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        I use Emsisoft Internet Security (Pro). I added the Github HOSTS file to Emsisoft Surf protection. I get regular pop ups to tell me that an attempt has been made by Windows to “phone home” which was blocked. Emsisoft blocks at least 20 of MS IPs, including Vortex and Watson.

      3. Tom Hawack said on January 21, 2016 at 2:47 pm
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        @Gary D, that’s on Windows 10, I presume. Well, at least a hope to limit, to circumvent Win10’s built-in independence (its, not ours!) flags! But it’s going to be tough (if I ever move to the “10”) and so complex that even less accessible to non-techies than before.

        Of what I’ve noticed up to now, the idea for computing manufacturers is to always (always?) provide (or let be done) a solution or a work-around to settings related to privacy but in such a hidden form that a user really has to battle hard to find it, and since most users either don’t care either believe it’s above their skills, the beat (that of the user) goes on, and goes on with a manufacturer’s clear consciousness since it’ll be said that there was an exit. Treasure Land if you want my opinion. And the treasures are hidden deeper and deeper with new products.

      4. Tom Hawack said on January 21, 2016 at 2:57 pm
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        @Corky, I guess what is described on the page addressed by your link may have to do with the fact that some applications (as well as some sites) access urls by their “IP number” (whatever you call it) rather then by a plain url. I’ve noticed this for instance when PeerBlock (an application which blocks IP ranges) displayed calls to Facebook via a xxx.xxx.xxx.xxx IPv4 address instead of the “regular” HOSTS-blockable entry, which means a Web site had used this method to access facebook’s servers. It doesn’t occur often but it remains sneaky. I have a paid subscription to I-Blocklist which adds extra ranges to the free ones, among which facebook …

      5. Corky said on January 21, 2016 at 5:21 pm
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        @Tom Hawack, Not from my understanding.
        Since Windows XP SP2 Microsoft have hardcoded some DNS lookups into the dnsapi.dll, basically the dnsapi.dll is resolving some hostnames before any other resolution (hosts file, DNS servers) takes place, in effect it acts as Microsoft’s own DNS spoofing attack.

      6. Tom Hawack said on January 22, 2016 at 11:34 am
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        @Corky, OK- Microsoft hard-coded DNS loolups via dnsapi.dll
        Again something I discover. Looks like it deserves indeed the qualification of “DNS spoofing attack”.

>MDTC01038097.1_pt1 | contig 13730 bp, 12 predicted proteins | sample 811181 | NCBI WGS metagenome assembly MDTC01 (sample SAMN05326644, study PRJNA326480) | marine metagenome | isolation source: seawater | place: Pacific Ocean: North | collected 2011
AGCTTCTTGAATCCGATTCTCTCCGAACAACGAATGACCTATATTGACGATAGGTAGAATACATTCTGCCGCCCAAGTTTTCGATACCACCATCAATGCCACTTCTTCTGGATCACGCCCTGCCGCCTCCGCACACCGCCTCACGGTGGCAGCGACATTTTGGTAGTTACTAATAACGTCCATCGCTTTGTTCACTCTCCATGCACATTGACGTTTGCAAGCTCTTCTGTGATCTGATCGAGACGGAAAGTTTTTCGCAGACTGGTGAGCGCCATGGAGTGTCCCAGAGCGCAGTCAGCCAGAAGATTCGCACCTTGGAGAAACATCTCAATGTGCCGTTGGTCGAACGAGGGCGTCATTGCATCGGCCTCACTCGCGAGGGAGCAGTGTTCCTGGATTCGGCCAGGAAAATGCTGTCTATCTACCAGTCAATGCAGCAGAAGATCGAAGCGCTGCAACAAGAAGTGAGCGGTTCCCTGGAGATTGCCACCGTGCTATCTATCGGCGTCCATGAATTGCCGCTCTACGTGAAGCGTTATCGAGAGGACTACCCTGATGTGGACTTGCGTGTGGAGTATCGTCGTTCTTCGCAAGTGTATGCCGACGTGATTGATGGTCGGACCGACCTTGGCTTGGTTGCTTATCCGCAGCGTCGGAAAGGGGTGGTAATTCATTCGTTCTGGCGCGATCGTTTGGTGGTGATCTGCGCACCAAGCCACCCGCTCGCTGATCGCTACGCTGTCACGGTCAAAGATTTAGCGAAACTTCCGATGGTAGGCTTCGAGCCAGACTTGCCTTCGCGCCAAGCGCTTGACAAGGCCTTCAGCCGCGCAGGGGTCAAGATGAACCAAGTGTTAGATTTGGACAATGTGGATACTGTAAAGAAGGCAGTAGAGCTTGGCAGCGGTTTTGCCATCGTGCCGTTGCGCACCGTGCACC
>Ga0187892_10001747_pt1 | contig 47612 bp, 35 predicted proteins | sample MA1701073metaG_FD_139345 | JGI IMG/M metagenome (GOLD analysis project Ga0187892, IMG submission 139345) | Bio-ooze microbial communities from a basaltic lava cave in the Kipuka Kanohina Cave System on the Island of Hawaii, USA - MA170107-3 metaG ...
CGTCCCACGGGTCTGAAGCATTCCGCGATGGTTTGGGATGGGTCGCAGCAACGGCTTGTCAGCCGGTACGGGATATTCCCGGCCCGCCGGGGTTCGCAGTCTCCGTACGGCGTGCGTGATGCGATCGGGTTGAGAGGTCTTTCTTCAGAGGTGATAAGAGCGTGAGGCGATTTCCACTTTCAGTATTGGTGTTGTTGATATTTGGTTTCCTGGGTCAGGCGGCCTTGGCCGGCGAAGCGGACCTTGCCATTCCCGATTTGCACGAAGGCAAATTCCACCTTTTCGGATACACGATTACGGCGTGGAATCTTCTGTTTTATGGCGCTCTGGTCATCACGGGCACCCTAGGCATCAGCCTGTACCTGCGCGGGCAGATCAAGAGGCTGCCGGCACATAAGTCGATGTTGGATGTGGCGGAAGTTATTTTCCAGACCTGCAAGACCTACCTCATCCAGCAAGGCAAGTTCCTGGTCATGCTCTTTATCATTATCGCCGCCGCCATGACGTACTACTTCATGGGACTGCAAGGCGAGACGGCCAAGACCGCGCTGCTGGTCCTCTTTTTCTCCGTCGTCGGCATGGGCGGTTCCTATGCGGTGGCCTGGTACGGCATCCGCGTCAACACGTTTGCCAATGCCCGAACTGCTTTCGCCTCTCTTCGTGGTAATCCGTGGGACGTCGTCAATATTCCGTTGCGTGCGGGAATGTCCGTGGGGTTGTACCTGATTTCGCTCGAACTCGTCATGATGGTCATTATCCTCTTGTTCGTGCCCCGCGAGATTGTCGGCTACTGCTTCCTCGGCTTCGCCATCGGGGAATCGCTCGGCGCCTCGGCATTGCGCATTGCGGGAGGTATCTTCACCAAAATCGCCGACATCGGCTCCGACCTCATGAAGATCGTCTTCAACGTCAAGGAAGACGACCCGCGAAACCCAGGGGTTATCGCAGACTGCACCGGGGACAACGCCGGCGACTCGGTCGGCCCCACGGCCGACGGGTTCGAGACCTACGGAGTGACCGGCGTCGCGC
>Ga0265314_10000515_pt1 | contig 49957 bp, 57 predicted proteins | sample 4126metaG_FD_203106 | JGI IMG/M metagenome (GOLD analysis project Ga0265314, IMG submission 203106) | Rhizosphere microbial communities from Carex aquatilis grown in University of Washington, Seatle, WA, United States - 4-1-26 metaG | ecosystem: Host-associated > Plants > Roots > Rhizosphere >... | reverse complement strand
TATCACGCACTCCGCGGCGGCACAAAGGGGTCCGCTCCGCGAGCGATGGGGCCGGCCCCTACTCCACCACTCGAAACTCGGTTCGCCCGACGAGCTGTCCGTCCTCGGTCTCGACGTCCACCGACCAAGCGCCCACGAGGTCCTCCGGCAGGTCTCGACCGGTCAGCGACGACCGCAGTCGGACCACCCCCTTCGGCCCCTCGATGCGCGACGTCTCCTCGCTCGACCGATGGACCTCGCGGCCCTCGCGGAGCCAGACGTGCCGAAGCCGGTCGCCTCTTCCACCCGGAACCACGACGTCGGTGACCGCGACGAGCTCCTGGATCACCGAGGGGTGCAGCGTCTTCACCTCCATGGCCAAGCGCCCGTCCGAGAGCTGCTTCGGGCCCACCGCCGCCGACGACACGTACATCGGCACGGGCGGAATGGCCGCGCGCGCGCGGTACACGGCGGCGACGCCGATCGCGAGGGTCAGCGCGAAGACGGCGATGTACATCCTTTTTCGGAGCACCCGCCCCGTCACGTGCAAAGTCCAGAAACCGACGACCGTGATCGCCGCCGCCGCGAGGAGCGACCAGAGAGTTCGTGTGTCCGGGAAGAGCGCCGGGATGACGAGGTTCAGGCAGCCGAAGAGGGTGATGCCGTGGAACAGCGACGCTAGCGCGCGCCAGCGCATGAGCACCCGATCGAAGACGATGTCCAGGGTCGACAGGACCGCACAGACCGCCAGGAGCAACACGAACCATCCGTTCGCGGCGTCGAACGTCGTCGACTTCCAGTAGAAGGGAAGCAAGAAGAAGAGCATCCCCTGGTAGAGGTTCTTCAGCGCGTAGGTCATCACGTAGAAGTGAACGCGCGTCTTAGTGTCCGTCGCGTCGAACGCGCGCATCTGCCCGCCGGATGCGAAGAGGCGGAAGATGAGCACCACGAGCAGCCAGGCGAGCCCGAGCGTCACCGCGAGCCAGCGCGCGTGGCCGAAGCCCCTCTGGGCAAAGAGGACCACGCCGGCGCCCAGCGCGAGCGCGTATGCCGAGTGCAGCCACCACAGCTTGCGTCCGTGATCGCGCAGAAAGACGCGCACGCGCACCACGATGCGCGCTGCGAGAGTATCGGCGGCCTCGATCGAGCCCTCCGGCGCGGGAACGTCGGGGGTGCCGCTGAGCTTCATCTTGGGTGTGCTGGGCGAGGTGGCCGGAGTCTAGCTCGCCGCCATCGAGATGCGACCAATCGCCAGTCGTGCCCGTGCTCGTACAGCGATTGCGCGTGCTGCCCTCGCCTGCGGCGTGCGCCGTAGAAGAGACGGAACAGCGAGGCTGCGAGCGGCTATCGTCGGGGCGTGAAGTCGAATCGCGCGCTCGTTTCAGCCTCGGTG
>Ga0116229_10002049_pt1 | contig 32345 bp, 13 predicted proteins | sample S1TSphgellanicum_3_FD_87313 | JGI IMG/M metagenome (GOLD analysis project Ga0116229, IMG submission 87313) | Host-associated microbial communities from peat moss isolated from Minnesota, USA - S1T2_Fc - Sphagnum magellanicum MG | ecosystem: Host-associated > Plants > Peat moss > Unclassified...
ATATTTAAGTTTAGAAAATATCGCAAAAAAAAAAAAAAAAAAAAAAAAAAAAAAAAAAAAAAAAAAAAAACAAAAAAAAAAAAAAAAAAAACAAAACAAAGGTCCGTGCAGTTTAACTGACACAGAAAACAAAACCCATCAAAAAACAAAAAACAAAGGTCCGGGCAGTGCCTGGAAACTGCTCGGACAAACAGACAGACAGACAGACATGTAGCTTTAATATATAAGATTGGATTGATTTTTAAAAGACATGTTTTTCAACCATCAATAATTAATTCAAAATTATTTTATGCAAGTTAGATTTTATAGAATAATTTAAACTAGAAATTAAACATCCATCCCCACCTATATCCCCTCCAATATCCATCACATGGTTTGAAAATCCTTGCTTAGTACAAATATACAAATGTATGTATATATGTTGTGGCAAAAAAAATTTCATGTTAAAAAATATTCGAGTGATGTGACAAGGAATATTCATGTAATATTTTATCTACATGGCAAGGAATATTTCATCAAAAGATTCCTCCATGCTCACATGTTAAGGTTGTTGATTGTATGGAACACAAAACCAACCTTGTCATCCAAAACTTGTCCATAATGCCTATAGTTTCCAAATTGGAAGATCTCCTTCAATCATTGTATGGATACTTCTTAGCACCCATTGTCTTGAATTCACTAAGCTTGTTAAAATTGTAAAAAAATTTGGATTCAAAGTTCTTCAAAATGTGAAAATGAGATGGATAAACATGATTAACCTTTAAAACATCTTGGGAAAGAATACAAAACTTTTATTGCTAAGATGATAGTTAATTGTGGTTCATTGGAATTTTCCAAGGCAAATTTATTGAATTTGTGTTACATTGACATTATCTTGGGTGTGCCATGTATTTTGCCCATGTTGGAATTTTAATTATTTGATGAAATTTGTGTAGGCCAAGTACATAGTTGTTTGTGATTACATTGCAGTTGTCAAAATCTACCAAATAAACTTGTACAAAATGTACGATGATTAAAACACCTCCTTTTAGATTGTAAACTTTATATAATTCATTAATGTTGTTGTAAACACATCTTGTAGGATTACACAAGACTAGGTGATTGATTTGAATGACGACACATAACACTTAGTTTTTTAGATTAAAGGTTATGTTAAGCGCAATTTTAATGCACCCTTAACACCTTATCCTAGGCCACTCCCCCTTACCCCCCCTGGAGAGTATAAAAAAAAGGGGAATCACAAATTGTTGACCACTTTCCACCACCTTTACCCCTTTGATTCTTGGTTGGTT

6. beach boui said on January 21, 2016 at 1:42 am
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    I notice, in the example HOSTS file above, the comments indicate that the first readable line *must* be 0.0.0.0, and all the URLs in the list are set to 0.0.0.0. Yet, the first readable line says 127.0.0.1, like the default HOST file would normally be. What’s up with that?

  7. lance said on January 21, 2016 at 8:41 am
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    Shall be sticking with HostsMan.Been using it as long as I’ve been using Avira.

  8. Bill said on January 21, 2016 at 9:37 am
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    HostsMan is pretty easy to set up, but you need to set the Default Action to Overwrite. Once it’s set up there’s no more to it, it works away quietly in the background. You can also use a Hosts file via uBlock Origin simply by clicking a check box in the 3rd-party filters tab.

  9. Oudah said on January 21, 2016 at 10:25 am
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    Maybe I’m blind, but that will be nice to give original Url of each program you discribe. Btw Thanks for your great job(s) ;)

    1. Martin Brinkmann said on January 21, 2016 at 11:18 am
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      The url is in the summary box under the article.

      1. o said on January 21, 2016 at 12:43 pm
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        My apologies … But on my client (thunderbird) there’s no link … Thanks again Martin !

  10. Mick said on January 21, 2016 at 12:09 pm
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    I wish someone devised a way of getting access to the hosts file on Android without having to root the entire phone. I’m on Samsung Note 4 with 5.1.1 and I can’t root the bloody thing without having to go back to an older version, since Samsung made it impossible to root 5.1.1. I know it is off topic, just a soul cry ;-)

  11. Brock said on January 26, 2016 at 6:22 am
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    Martin,

    Thank you for reviewing Hosts Block. I am the developer of Hosts Block. In next update I plan on adding a lot more Hosts file lists to the options. Hosts Block does include auto flushing DNS on updates along with Encrypting the hosts file while backing up.

    again

    thank you
    Brock